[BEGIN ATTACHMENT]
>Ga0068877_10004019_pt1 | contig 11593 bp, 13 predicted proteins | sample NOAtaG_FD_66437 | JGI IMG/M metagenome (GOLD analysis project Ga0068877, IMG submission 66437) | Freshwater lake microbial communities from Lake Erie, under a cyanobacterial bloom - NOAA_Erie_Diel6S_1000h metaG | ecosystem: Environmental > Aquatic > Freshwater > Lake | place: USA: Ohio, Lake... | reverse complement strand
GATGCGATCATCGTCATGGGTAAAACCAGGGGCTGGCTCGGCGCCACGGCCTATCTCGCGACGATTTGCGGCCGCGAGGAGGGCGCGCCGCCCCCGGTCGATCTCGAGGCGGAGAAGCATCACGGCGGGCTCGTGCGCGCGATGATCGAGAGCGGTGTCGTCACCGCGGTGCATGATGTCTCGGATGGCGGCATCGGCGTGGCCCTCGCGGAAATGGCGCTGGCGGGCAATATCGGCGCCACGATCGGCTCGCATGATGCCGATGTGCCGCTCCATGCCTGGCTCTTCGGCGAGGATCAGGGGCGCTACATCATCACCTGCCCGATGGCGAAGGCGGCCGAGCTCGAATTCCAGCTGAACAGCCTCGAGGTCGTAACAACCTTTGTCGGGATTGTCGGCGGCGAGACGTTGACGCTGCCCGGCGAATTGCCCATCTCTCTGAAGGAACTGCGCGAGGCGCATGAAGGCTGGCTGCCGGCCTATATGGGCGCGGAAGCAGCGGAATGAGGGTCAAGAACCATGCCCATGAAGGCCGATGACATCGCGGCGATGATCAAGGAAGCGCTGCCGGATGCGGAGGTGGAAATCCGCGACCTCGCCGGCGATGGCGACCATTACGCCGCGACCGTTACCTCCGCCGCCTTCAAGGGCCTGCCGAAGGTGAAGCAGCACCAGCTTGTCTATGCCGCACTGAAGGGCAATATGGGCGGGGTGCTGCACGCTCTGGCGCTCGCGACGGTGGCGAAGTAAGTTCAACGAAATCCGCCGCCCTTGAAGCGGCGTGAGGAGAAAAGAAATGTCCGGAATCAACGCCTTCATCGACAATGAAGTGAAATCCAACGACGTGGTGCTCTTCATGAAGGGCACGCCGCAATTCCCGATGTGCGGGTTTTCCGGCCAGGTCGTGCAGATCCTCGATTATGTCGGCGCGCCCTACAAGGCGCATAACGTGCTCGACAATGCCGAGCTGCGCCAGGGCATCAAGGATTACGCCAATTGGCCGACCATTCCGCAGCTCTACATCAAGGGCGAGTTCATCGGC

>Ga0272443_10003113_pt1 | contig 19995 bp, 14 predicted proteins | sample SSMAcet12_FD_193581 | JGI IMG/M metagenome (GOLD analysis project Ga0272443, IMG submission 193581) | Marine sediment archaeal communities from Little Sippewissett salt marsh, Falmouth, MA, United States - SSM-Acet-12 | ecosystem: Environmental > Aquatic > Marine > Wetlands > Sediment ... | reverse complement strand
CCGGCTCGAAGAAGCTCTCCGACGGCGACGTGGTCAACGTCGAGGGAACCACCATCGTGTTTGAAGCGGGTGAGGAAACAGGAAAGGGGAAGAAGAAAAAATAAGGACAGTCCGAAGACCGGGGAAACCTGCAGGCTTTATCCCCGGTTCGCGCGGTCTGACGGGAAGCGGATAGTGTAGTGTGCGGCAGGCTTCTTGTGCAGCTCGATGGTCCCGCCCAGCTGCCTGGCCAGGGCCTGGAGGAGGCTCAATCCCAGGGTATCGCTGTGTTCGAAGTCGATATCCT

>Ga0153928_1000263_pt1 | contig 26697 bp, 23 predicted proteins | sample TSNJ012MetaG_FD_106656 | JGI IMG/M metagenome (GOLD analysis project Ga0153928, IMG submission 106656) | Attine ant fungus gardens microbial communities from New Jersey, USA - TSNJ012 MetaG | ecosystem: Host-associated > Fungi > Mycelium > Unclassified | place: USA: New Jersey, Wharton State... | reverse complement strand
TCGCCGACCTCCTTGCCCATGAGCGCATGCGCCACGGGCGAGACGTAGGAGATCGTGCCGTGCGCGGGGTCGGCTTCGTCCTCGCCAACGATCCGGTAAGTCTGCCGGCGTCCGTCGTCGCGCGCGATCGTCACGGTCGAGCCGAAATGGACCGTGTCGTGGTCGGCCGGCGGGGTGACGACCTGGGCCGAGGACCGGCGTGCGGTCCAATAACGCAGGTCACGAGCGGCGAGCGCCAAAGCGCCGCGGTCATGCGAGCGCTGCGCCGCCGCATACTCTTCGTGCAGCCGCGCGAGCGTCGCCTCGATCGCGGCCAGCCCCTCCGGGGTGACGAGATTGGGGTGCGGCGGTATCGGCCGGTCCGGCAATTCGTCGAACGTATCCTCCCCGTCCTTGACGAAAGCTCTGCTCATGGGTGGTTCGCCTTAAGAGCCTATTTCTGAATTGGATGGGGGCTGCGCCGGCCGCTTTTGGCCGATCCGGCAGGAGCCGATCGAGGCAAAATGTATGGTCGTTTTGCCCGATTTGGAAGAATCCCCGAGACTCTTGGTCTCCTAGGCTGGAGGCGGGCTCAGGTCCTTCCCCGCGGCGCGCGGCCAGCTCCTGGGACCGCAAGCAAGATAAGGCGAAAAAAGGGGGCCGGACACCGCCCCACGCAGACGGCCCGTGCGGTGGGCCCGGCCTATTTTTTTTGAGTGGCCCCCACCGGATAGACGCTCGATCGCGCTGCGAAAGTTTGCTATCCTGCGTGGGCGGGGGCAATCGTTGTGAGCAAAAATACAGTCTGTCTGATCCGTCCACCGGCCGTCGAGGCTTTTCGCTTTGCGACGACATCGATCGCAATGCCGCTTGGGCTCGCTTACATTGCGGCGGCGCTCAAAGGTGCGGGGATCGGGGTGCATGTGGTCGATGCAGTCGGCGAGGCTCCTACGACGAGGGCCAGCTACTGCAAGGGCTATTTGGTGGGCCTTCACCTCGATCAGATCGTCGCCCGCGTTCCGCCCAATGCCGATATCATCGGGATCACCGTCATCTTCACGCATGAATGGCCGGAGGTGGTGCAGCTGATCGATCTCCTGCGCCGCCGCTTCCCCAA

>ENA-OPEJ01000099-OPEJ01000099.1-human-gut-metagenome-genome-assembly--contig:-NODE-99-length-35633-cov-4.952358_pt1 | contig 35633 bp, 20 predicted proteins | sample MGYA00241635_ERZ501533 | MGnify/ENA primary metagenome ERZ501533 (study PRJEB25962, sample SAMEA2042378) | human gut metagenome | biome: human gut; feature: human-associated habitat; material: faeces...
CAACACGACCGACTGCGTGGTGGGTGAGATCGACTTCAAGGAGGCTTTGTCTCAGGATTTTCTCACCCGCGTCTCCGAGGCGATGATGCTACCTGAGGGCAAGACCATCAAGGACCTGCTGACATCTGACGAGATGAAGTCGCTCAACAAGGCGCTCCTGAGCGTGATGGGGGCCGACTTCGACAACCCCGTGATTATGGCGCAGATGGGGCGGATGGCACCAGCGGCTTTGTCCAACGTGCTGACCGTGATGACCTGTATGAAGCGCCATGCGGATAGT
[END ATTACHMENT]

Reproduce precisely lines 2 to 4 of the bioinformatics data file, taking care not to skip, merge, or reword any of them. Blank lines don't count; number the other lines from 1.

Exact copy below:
GATGCGATCATCGTCATGGGTAAAACCAGGGGCTGGCTCGGCGCCACGGCCTATCTCGCGACGATTTGCGGCCGCGAGGAGGGCGCGCCGCCCCCGGTCGATCTCGAGGCGGAGAAGCATCACGGCGGGCTCGTGCGCGCGATGATCGAGAGCGGTGTCGTCACCGCGGTGCATGATGTCTCGGATGGCGGCATCGGCGTGGCCCTCGCGGAAATGGCGCTGGCGGGCAATATCGGCGCCACGATCGGCTCGCATGATGCCGATGTGCCGCTCCATGCCTGGCTCTTCGGCGAGGATCAGGGGCGCTACATCATCACCTGCCCGATGGCGAAGGCGGCCGAGCTCGAATTCCAGCTGAACAGCCTCGAGGTCGTAACAACCTTTGTCGGGATTGTCGGCGGCGAGACGTTGACGCTGCCCGGCGAATTGCCCATCTCTCTGAAGGAACTGCGCGAGGCGCATGAAGGCTGGCTGCCGGCCTATATGGGCGCGGAAGCAGCGGAATGAGGGTCAAGAACCATGCCCATGAAGGCCGATGACATCGCGGCGATGATCAAGGAAGCGCTGCCGGATGCGGAGGTGGAAATCCGCGACCTCGCCGGCGATGGCGACCATTACGCCGCGACCGTTACCTCCGCCGCCTTCAAGGGCCTGCCGAAGGTGAAGCAGCACCAGCTTGTCTATGCCGCACTGAAGGGCAATATGGGCGGGGTGCTGCACGCTCTGGCGCTCGCGACGGTGGCGAAGTAAGTTCAACGAAATCCGCCGCCCTTGAAGCGGCGTGAGGAGAAAAGAAATGTCCGGAATCAACGCCTTCATCGACAATGAAGTGAAATCCAACGACGTGGTGCTCTTCATGAAGGGCACGCCGCAATTCCCGATGTGCGGGTTTTCCGGCCAGGTCGTGCAGATCCTCGATTATGTCGGCGCGCCCTACAAGGCGCATAACGTGCTCGACAATGCCGAGCTGCGCCAGGGCATCAAGGATTACGCCAATTGGCCGACCATTCCGCAGCTCTACATCAAGGGCGAGTTCATCGGC

>Ga0272443_10003113_pt1 | contig 19995 bp, 14 predicted proteins | sample SSMAcet12_FD_193581 | JGI IMG/M metagenome (GOLD analysis project Ga0272443, IMG submission 193581) | Marine sediment archaeal communities from Little Sippewissett salt marsh, Falmouth, MA, United States - SSM-Acet-12 | ecosystem: Environmental > Aquatic > Marine > Wetlands > Sediment ... | reverse complement strand
CCGGCTCGAAGAAGCTCTCCGACGGCGACGTGGTCAACGTCGAGGGAACCACCATCGTGTTTGAAGCGGGTGAGGAAACAGGAAAGGGGAAGAAGAAAAAATAAGGACAGTCCGAAGACCGGGGAAACCTGCAGGCTTTATCCCCGGTTCGCGCGGTCTGACGGGAAGCGGATAGTGTAGTGTGCGGCAGGCTTCTTGTGCAGCTCGATGGTCCCGCCCAGCTGCCTGGCCAGGGCCTGGAGGAGGCTCAATCCCAGGGTATCGCTGTGTTCGAAGTCGATATCCT